I'm happy you found this forum. It definitely helps to have people to talk to. As Sandi said, Connie (our moderator) is a liver cancer survivor. She'll be back on later today so I'm sure she'll respond to you as soon as she reads your post.
Have you started any treatments yet? Have they done a PET scan to make sure the liver is the only metastasis you have? Your best defense is positive thoughts and knowledge. It's great that you do feel well enough to join a group and search for info. Bring a note pad with questions everytime you see your doc. It'll make it easier to remember everything you want to ask and what they tell you. I'm sure it's very overwhelming. It'll also help if someone goes to your appointments with you. I hope they find the treatment that is right for you and keeps you here for much longer than 48 months (that's just a number, not something to live by...be a fighter and hopefully you beat the "average"). My mom is battling lung cancer and the drug she is on now is doing a remarkable job.
Hi, Rodney and welcome! Here I am...the liver cancer survivor they spoke of. I have been cancer free for over 3 years. I had one huge tumor that was 12 cm x 11.5 cm. It was a primary liver cancer that had spread into the inferior vena cava (large vein that comes off the liver.) Shands had said there was nothing they could do. I just didn't feel I could accept that, so I made an appt. at Mayo and they literally saved my life. They treated me with chemoembolization and a study drug, TheraSphere, both of which shrunk the tumor and the metastasized part back into the tumor and killed the right lobe. I ultimately had the rt. lobe of the liver removed. They keep a very good check on me, doing an MRI with Gadolinium every 6 mos., along with blood work and a consult with my hepatologist.
What has been done for your colon cancer? Are they treating it or suggesting surgery or what? Since your liver tumors are much smaller than mine was, you could possibly have cryotherapy or laser surgery. You almost certainly could have chemoembolization. Liver cancer does not respond to the typical systemic chemo. It must be targeted to the tumors.
I was told by Mayo that I had no more than 6 mos. left to live without treatment. Thank goodness, treatment and surgery worked for me. There's no guarantee that the cancer won't return, but meanwhile I've had time that I would not have had otherwise.
Where are you being seen? If you are just seeing oncologists or a GI doc, I would recommend getting a referral to a hepatologist. Get other opinions! What kind of support system to you have?
Meanwhile, eat a healthful diet. Eliminate beef. Eat lots of fresh fruits and veggies. Drink plenty of water. Get a lot of rest. In general, treat your body well.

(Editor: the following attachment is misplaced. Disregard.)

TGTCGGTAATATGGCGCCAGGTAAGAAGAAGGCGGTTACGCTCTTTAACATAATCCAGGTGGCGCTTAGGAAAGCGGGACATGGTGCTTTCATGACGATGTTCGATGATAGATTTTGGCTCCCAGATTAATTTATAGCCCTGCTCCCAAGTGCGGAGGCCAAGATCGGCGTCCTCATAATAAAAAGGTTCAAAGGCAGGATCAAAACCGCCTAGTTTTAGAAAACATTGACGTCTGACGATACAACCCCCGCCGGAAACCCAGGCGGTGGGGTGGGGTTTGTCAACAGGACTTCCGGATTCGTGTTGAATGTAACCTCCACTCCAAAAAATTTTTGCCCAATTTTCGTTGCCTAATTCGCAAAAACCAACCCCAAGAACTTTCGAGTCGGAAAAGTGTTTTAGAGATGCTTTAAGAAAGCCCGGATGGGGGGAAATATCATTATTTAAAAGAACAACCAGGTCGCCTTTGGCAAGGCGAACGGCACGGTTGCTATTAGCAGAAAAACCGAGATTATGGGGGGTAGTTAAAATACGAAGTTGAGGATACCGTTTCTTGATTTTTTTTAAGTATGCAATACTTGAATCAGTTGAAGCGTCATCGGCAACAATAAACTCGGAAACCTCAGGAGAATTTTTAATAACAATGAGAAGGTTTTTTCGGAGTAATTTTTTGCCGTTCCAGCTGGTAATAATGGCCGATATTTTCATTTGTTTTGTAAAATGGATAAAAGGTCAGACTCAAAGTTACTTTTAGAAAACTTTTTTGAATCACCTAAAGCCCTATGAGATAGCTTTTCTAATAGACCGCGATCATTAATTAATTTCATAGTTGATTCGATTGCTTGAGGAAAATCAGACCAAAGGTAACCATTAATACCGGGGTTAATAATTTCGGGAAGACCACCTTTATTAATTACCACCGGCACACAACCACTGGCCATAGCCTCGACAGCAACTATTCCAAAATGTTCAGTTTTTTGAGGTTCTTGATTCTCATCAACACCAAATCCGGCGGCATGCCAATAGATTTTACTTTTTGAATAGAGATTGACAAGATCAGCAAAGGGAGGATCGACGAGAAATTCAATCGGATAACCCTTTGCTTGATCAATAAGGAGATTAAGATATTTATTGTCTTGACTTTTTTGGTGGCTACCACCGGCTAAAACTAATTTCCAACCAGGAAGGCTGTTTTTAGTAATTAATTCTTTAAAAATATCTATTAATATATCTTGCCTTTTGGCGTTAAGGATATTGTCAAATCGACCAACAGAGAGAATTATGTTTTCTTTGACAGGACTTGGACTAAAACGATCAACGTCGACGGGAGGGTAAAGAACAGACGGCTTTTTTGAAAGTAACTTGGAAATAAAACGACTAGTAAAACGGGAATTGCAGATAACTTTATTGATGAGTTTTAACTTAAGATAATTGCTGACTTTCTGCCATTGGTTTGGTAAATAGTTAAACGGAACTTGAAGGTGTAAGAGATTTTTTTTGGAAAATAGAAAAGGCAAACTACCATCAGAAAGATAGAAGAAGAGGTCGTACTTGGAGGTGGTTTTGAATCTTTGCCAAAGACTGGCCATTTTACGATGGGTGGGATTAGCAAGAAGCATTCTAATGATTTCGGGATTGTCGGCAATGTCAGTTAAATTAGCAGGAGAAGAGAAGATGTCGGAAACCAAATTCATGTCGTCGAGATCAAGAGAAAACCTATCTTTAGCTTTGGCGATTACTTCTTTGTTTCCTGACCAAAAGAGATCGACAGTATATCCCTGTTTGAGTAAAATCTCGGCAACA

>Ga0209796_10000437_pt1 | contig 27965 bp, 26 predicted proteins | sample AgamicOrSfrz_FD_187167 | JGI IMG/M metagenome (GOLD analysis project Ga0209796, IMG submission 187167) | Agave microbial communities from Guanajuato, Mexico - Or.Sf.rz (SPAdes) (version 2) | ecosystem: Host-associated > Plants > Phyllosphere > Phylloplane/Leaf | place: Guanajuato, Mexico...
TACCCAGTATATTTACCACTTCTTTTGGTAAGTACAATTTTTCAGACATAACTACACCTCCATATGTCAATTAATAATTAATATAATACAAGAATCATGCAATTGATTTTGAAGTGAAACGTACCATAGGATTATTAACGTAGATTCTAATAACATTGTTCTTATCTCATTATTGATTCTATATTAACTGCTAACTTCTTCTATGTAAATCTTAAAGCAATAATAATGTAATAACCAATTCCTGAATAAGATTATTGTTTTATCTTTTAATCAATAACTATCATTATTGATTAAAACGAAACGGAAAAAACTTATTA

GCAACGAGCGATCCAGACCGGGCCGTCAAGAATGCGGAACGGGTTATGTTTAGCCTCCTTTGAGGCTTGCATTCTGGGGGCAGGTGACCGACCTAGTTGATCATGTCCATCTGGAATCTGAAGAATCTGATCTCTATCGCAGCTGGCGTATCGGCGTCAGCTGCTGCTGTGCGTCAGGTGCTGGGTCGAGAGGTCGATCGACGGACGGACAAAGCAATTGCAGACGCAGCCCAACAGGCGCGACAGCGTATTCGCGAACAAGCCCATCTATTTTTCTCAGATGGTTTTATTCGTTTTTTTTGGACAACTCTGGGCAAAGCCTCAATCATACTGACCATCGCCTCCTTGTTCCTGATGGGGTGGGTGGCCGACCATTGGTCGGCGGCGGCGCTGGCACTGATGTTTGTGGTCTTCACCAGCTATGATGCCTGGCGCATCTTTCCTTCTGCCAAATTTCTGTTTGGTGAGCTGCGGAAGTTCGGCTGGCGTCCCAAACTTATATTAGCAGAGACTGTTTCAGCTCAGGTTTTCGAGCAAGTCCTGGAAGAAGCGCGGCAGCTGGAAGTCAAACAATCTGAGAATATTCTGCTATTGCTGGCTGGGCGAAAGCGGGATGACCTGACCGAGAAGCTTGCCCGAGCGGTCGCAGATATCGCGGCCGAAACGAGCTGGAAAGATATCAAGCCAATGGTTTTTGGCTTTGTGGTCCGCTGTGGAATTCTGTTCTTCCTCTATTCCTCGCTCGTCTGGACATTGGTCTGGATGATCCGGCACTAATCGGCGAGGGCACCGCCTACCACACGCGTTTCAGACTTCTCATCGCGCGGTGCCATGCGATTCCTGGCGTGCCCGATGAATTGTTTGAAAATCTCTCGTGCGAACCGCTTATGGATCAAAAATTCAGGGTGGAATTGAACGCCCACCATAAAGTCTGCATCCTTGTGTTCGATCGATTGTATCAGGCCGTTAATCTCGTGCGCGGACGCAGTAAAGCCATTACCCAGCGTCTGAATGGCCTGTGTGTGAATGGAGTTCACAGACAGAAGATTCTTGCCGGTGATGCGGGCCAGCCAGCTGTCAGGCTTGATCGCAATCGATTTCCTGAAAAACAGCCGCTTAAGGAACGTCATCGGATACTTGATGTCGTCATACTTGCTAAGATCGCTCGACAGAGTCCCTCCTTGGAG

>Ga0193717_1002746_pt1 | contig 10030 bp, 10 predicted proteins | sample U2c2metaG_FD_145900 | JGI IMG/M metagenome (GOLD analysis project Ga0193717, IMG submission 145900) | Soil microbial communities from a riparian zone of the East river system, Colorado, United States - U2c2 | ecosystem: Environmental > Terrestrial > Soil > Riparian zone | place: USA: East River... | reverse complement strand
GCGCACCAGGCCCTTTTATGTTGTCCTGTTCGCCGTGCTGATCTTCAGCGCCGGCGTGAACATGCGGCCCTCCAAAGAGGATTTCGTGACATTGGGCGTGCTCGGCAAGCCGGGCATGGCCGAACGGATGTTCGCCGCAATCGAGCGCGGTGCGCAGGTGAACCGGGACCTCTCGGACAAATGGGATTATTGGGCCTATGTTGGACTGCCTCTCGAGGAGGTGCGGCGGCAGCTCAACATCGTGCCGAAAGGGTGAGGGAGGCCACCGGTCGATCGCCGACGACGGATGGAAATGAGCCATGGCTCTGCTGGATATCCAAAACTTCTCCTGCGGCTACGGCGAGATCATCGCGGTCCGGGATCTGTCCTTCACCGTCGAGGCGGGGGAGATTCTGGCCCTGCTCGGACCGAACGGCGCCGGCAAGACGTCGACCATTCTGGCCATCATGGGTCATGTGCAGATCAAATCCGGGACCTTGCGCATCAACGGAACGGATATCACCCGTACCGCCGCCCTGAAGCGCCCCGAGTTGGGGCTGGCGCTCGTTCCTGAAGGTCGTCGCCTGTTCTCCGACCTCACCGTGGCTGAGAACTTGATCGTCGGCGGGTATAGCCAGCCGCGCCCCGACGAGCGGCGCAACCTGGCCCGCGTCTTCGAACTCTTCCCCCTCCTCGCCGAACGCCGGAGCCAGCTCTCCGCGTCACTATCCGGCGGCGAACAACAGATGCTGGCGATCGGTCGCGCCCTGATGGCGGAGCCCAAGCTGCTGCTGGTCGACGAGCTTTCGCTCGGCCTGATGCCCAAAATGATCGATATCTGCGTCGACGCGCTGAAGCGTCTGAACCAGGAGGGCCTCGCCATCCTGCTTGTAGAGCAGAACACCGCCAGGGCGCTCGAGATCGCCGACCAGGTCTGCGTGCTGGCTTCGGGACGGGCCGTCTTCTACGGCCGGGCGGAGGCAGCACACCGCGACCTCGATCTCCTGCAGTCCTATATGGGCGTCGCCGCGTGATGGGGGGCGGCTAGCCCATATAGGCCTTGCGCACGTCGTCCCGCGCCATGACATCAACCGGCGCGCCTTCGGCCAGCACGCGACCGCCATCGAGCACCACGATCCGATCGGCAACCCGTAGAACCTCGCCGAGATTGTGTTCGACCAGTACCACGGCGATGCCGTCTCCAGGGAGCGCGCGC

I generally check the forum every few hours, so if you have any questions I will try to answer.
Not necessarily, Rodney, should you have gone to a hep doc first, since your primary cancer is in the colon. I saw an oncologist first, who then referred me to a hepatologist. However, both the oncologist and hepatologist were at Mayo, as well as my interventional radiologist and surgeon. I'm not suggesting you ditch your current dr., but that you see a hepatologist for a second opinion on treating the liver tumors.
I think your current doctor's reason for chemo is to treat the colon cancer and he's also hoping that it will shrink the liver tumors. However, I've not seen any positive data on that re: shrinking liver tumors. They need to be targeted individually. If you are feeling pain, it's likely due to the colon cancer or to tissue being killed by the chemo. I didn't experience liver pain until after the targeted treatment. My doctor said it was from tissue dying. However, the pain was minimal and managed with meds I already was taking.
Please read what I pulled from a paper on the web. I included the link to the full article.
The fact that your CEA went down is promising. So I wouldn't rush to think that it is your timeline of sorts. As Connie said, please ask for a referral to a hepatologist. You should have a team working with you and there should be a hepatologist within the same network/clinic as your GI doc (assuming you are seeing one of those for the colon cancer as well as your oncologist). A hepatologist is a GI doc with a fellowship in liver disease so there's an added specialty to their knowledge.
Hope that helps a little.
( http://jjco.oxfordjournals.org/cgi/content/full/29/11/550 )
Dany, I'm sorry but I had to remove that article due to copyright rules. We can leave the link, though.
Post Edited (RodneyR) : 9/4/2010 10:33:07 PM (GMT-6)
What's your alkaline phosphatase value? I've read a couple of sites that said that using the CEA as a predictor for prognosis is not reliable.